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Ceremonial Sword (Ape)

A work made of iron, leather, and ivory or bone.

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  • A work made of iron, leather, and ivory or bone.


Mid–20th century


Ijebu-Owo quarter, Owo, Nigeria
Coastal West Africa

About this artwork

With its circular handle, foliate-shaped blade, and detailed openwork, this ceremonial sword illustrates associations between the Yoruba kingdom of Owo and the Benin kingdom to the south. A strong connection between the two existed by the 16th century, and much of Owo’s regalia derived from Benin’s royal court. In Owo ceremonial swords may belong to a king or his chiefs. The openwork on this sword identifies the courtly title of its original owner. Olufowose can be translated as “one who has made money and used it properly,” and Alaijebi means “one who is innocent.” Together the title suggests a rank gained fairly through sudden wealth.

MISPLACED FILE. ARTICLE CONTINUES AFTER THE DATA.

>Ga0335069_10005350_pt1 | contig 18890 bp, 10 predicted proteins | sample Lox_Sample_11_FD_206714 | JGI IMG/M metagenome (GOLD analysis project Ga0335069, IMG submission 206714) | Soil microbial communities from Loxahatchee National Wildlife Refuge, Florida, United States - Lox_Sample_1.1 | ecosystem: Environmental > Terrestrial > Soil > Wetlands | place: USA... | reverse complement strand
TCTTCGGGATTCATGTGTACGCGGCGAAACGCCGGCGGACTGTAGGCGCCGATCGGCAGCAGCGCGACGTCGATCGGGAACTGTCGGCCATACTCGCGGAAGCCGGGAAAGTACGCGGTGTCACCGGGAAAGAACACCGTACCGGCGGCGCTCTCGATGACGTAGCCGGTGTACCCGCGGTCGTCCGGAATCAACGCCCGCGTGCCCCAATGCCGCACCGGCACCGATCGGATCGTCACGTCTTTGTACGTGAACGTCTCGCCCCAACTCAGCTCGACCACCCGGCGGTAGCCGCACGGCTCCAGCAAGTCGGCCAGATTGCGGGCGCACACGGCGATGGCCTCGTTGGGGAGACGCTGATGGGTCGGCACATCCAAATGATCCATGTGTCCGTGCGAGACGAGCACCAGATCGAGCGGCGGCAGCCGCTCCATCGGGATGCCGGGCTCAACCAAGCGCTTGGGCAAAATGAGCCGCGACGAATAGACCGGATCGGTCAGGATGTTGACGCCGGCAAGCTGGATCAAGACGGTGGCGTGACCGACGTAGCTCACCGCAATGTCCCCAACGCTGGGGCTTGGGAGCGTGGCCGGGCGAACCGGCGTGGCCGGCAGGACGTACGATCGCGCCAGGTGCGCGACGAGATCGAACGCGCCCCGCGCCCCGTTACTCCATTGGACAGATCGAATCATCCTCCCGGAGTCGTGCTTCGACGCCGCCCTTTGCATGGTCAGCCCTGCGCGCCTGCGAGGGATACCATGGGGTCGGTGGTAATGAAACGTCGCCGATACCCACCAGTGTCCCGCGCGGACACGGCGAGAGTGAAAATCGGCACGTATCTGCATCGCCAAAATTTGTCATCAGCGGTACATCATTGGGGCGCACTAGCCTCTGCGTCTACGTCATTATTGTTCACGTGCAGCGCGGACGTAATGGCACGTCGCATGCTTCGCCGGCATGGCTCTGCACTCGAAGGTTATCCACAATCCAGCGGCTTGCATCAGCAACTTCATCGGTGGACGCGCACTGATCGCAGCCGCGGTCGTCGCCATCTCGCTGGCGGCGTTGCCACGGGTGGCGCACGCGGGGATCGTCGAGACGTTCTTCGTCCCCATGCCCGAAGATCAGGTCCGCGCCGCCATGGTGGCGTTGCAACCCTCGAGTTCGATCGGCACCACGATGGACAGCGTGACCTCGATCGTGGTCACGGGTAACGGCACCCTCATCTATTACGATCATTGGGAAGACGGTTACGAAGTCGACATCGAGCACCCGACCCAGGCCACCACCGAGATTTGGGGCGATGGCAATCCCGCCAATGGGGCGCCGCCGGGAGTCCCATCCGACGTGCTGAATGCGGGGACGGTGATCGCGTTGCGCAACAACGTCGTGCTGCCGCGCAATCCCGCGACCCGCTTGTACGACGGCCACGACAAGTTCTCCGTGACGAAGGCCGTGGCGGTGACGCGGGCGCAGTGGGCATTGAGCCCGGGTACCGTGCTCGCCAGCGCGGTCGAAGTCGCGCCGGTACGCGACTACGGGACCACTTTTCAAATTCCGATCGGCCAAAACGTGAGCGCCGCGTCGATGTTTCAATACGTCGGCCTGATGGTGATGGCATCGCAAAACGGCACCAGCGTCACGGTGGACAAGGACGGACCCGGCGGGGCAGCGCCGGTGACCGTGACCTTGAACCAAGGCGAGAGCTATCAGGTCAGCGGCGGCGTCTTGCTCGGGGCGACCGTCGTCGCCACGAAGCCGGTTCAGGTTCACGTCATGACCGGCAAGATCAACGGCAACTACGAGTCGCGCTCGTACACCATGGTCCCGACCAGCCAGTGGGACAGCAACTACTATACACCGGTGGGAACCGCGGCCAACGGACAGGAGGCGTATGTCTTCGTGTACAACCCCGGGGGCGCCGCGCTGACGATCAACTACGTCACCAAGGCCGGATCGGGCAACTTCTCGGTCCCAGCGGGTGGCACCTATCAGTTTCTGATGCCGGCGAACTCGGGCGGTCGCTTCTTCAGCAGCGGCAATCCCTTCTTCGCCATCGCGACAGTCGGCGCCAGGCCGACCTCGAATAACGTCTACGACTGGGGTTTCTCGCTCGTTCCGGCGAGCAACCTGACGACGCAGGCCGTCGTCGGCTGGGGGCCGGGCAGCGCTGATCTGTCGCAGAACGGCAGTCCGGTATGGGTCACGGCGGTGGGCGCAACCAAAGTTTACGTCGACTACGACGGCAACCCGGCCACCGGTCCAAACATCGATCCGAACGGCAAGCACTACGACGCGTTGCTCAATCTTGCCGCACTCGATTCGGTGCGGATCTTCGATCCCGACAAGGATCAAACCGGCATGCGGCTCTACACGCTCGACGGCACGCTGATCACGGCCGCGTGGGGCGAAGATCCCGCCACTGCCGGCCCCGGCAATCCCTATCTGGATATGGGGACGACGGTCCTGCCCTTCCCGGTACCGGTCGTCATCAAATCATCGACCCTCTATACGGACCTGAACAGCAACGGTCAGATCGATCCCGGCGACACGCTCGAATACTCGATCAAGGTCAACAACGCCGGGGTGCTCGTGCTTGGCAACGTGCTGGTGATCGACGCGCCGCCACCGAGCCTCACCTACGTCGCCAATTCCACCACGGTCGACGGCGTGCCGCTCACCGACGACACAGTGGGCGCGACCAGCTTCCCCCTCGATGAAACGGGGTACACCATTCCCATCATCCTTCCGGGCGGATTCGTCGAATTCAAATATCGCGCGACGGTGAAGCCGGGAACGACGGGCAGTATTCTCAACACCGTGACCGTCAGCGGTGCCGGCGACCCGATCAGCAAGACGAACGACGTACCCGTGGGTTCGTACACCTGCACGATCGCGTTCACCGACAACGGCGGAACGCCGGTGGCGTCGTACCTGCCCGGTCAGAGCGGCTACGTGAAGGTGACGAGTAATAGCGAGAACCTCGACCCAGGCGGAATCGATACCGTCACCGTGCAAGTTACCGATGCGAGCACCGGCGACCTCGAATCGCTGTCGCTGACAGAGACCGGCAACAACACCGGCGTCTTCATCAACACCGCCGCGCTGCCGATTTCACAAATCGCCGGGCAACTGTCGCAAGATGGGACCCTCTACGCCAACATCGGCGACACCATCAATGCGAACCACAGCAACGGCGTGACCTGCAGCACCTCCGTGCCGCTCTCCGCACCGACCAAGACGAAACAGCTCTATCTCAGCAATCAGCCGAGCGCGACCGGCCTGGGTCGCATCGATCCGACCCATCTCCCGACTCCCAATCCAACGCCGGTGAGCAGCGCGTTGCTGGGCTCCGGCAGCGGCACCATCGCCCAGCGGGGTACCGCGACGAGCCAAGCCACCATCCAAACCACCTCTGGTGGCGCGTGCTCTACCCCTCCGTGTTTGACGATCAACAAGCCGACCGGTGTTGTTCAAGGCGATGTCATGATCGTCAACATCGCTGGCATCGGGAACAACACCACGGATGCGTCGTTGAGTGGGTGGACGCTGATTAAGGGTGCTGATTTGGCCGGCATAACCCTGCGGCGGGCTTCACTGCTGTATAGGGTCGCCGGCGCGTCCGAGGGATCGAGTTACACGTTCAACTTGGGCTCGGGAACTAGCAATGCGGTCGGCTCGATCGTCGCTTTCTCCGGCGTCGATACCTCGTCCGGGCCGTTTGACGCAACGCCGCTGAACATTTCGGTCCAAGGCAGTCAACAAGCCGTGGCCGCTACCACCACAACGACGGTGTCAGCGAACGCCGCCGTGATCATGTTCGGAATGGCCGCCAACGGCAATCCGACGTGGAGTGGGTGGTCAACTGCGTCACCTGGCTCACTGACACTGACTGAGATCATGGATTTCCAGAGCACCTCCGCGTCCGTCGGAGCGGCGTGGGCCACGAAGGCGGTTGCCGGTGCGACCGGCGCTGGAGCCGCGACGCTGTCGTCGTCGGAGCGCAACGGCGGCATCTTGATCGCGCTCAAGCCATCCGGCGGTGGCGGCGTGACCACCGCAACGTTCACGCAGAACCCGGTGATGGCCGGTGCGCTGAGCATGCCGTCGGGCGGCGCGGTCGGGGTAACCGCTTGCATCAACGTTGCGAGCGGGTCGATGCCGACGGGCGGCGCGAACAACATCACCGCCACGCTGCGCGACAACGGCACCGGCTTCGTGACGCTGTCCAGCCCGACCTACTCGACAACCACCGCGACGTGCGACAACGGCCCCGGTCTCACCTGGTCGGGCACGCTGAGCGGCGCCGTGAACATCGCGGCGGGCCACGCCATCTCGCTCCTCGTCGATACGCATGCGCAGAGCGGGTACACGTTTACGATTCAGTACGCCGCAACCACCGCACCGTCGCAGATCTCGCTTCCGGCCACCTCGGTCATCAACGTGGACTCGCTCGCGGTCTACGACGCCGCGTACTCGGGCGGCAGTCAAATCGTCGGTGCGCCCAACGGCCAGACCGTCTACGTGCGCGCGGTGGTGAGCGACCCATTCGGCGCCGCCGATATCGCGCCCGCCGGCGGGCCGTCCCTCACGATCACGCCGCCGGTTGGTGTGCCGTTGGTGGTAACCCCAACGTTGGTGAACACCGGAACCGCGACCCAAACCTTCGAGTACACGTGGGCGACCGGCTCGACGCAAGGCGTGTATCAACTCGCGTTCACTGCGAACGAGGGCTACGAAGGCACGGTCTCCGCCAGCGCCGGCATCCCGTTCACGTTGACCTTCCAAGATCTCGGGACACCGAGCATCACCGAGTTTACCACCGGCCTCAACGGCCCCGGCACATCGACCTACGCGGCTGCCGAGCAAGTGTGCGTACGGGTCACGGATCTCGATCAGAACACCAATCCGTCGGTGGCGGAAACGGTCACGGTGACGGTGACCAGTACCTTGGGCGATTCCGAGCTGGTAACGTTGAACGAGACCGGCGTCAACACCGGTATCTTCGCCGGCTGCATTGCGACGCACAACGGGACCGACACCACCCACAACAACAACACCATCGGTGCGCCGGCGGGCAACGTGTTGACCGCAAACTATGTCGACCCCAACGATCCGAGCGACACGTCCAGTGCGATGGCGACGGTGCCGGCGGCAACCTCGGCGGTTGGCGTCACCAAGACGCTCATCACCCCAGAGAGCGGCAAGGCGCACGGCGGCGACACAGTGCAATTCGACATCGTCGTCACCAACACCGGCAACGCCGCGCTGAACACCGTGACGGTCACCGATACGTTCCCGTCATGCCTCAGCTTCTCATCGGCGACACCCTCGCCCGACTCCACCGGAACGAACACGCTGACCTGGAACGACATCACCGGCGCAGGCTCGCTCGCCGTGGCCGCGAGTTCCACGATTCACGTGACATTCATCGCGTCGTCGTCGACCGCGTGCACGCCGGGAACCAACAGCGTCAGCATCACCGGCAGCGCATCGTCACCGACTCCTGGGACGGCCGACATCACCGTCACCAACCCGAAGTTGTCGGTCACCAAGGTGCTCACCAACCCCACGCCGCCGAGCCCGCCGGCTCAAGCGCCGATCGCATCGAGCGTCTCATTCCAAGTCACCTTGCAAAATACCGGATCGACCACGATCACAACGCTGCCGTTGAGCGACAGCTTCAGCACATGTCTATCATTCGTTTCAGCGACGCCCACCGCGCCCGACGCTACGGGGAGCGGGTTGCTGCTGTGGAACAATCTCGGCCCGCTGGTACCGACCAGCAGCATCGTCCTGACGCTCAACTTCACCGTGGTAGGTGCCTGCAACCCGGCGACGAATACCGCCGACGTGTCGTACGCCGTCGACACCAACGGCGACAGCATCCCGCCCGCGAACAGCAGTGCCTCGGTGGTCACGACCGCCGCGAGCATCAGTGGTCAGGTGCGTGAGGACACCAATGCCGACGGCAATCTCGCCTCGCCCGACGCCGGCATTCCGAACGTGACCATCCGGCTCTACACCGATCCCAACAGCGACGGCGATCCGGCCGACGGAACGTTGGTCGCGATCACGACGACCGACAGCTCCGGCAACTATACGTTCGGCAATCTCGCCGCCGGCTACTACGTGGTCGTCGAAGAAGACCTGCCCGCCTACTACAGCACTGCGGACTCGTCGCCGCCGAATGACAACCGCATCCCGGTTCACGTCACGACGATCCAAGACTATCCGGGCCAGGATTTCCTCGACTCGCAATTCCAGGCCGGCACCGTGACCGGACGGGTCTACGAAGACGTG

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Arts of Africa




Ceremonial Sword (Ape)


Nigeria (Object made in)

Date  Dates are not always precisely known, but the Art Institute strives to present this information as consistently and legibly as possible. Dates may be represented as a range that spans decades, centuries, dynasties, or periods and may include qualifiers such as c. (circa) or BCE.



Iron, leather, and ivory or bone

Credit Line

Gift of Diane Wedner and Ron Ziskin

Reference Number


Extended information about this artwork

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